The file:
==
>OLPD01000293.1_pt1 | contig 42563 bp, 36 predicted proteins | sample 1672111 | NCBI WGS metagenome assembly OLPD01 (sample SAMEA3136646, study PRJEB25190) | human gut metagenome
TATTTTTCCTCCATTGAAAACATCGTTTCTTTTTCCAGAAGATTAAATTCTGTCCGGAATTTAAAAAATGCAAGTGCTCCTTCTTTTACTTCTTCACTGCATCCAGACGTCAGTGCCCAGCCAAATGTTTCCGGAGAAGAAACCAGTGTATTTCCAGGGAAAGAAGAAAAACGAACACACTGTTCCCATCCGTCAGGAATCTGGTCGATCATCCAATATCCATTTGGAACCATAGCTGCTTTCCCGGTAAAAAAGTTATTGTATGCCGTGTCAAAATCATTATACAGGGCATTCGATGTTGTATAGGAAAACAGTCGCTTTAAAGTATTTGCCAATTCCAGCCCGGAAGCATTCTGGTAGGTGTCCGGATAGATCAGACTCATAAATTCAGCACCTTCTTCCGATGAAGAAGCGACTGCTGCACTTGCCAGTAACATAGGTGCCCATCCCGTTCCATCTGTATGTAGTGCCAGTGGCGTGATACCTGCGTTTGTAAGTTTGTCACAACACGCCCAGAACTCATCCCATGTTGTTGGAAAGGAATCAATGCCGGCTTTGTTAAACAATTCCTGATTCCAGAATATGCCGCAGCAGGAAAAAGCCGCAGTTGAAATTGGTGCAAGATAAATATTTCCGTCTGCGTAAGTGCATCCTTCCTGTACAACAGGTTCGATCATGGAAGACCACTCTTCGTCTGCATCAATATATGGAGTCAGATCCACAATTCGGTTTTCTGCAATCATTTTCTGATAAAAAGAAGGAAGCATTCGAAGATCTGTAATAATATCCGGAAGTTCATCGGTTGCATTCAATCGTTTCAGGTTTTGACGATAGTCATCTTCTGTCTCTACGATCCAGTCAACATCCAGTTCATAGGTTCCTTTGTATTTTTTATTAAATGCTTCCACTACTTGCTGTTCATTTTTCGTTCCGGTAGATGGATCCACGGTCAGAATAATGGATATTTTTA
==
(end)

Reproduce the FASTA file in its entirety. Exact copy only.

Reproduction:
>OLPD01000293.1_pt1 | contig 42563 bp, 36 predicted proteins | sample 1672111 | NCBI WGS metagenome assembly OLPD01 (sample SAMEA3136646, study PRJEB25190) | human gut metagenome
TATTTTTCCTCCATTGAAAACATCGTTTCTTTTTCCAGAAGATTAAATTCTGTCCGGAATTTAAAAAATGCAAGTGCTCCTTCTTTTACTTCTTCACTGCATCCAGACGTCAGTGCCCAGCCAAATGTTTCCGGAGAAGAAACCAGTGTATTTCCAGGGAAAGAAGAAAAACGAACACACTGTTCCCATCCGTCAGGAATCTGGTCGATCATCCAATATCCATTTGGAACCATAGCTGCTTTCCCGGTAAAAAAGTTATTGTATGCCGTGTCAAAATCATTATACAGGGCATTCGATGTTGTATAGGAAAACAGTCGCTTTAAAGTATTTGCCAATTCCAGCCCGGAAGCATTCTGGTAGGTGTCCGGATAGATCAGACTCATAAATTCAGCACCTTCTTCCGATGAAGAAGCGACTGCTGCACTTGCCAGTAACATAGGTGCCCATCCCGTTCCATCTGTATGTAGTGCCAGTGGCGTGATACCTGCGTTTGTAAGTTTGTCACAACACGCCCAGAACTCATCCCATGTTGTTGGAAAGGAATCAATGCCGGCTTTGTTAAACAATTCCTGATTCCAGAATATGCCGCAGCAGGAAAAAGCCGCAGTTGAAATTGGTGCAAGATAAATATTTCCGTCTGCGTAAGTGCATCCTTCCTGTACAACAGGTTCGATCATGGAAGACCACTCTTCGTCTGCATCAATATATGGAGTCAGATCCACAATTCGGTTTTCTGCAATCATTTTCTGATAAAAAGAAGGAAGCATTCGAAGATCTGTAATAATATCCGGAAGTTCATCGGTTGCATTCAATCGTTTCAGGTTTTGACGATAGTCATCTTCTGTCTCTACGATCCAGTCAACATCCAGTTCATAGGTTCCTTTGTATTTTTTATTAAATGCTTCCACTACTTGCTGTTCATTTTTCGTTCCGGTAGATGGATCCACGGTCAGAATAATGGATATTTTTA